A report on women’s progress in Morocco by the first woman mayor of Marrakesh, Fatima Zahra Mansouri:
Watching the U.S. primary race unfold, offering the historic possibility of the first woman president, I have been reflecting on how dramatically women have benefitted from democratic progress in my own country, Morocco.
Of course, women in Morocco, like women in all societies of the world, are still fighting for equality; and believe me, the road is long. But Morocco recognized long ago that women represent half the potential of the country, and that protecting and expanding their rights is essential to the successful and peaceful evolution of our country. More than 10 years ago, we changed our family law, the Moudawana, to provide enhanced rights to women in marriage. It raised the legal age of marriage for women to 18; it abolished man’s right to renounce his wife simply by saying “I divorce you”; it gave women the right to initiate divorce; it provided them property rights in a divorce; and it gave them the right to engage in commerce and conduct business without spousal consent.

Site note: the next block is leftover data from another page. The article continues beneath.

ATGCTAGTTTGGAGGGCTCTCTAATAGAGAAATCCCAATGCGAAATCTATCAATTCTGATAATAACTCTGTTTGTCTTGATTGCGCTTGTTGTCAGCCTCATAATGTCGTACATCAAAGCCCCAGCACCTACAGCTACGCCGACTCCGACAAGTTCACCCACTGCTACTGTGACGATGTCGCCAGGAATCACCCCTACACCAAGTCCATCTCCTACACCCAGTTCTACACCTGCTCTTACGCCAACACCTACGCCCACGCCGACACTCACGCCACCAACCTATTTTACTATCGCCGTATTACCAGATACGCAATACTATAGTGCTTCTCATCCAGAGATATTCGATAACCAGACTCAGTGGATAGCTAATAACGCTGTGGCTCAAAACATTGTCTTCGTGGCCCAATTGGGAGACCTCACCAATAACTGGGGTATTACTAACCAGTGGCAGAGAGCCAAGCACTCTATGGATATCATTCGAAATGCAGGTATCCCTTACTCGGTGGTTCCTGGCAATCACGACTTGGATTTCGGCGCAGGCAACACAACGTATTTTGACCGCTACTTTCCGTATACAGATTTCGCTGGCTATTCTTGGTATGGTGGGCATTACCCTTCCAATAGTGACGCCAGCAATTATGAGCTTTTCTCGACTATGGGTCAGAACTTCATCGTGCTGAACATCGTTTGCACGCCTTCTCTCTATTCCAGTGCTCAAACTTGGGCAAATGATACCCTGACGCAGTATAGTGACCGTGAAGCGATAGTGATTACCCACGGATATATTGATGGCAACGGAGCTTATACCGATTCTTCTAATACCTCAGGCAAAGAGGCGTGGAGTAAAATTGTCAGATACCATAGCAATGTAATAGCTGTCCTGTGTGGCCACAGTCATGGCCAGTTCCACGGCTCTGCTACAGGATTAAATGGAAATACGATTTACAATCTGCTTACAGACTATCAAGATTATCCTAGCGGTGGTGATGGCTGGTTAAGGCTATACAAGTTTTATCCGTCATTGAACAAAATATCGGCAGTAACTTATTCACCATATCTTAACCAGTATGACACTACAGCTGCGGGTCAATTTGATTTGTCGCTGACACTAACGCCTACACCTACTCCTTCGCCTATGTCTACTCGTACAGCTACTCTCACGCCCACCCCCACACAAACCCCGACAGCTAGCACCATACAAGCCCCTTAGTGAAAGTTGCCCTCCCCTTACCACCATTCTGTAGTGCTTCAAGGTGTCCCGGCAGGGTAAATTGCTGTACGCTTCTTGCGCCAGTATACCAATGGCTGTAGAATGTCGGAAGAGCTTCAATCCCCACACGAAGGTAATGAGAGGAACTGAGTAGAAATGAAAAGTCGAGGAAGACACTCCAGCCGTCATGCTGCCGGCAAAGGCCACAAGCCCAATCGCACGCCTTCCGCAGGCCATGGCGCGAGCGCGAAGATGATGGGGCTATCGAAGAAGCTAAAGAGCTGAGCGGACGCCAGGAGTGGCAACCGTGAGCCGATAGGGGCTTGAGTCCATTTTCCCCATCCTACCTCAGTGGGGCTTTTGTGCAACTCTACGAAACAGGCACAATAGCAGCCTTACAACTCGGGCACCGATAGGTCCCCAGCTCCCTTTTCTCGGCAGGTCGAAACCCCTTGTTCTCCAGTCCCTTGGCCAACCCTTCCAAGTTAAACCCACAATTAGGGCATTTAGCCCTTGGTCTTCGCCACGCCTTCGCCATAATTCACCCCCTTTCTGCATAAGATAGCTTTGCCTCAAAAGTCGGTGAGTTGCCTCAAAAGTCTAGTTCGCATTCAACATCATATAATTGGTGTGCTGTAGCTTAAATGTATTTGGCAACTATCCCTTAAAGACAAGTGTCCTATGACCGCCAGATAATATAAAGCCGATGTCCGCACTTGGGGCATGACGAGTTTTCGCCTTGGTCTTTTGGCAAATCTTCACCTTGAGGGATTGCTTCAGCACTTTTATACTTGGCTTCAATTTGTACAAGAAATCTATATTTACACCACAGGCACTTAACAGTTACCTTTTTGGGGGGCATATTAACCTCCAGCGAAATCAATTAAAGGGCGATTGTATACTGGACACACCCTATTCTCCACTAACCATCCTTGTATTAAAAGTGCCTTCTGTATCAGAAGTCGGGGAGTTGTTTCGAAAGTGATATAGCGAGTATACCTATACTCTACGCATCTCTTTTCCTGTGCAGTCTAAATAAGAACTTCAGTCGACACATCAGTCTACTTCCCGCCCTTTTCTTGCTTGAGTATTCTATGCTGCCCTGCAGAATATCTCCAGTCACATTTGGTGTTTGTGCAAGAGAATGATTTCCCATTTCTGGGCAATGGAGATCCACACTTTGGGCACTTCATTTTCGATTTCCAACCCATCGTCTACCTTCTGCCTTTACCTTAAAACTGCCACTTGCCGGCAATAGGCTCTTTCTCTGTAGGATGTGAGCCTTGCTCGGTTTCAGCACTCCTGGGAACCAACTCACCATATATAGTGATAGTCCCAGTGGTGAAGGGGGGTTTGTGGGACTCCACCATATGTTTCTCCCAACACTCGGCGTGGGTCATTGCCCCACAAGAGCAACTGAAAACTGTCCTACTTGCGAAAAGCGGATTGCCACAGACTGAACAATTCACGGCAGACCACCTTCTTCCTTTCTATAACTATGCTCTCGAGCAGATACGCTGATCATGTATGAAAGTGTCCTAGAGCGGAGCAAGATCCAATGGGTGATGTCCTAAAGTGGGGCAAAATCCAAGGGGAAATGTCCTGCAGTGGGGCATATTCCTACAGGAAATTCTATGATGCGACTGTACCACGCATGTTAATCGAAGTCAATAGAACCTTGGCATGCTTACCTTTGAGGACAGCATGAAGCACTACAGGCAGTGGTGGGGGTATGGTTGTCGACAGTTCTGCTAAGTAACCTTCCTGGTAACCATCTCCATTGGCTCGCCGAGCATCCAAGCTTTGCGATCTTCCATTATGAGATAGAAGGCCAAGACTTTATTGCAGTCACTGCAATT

Now, there are laws that are the result of a cultural evolution, and there are laws that engender such an evolution. The Moudawana was definitely among the latter. It was a huge advance for Moroccan women, who, with this change, were able to become masters of their own destiny. There have been many other advances, as well, including expansion of schooling for girls in rural areas and increased access to higher education. And Morocco’s 2011 Constitutional reform solidified our country’s commitment to women’s rights by institutionalizing parity…[FULL STORY]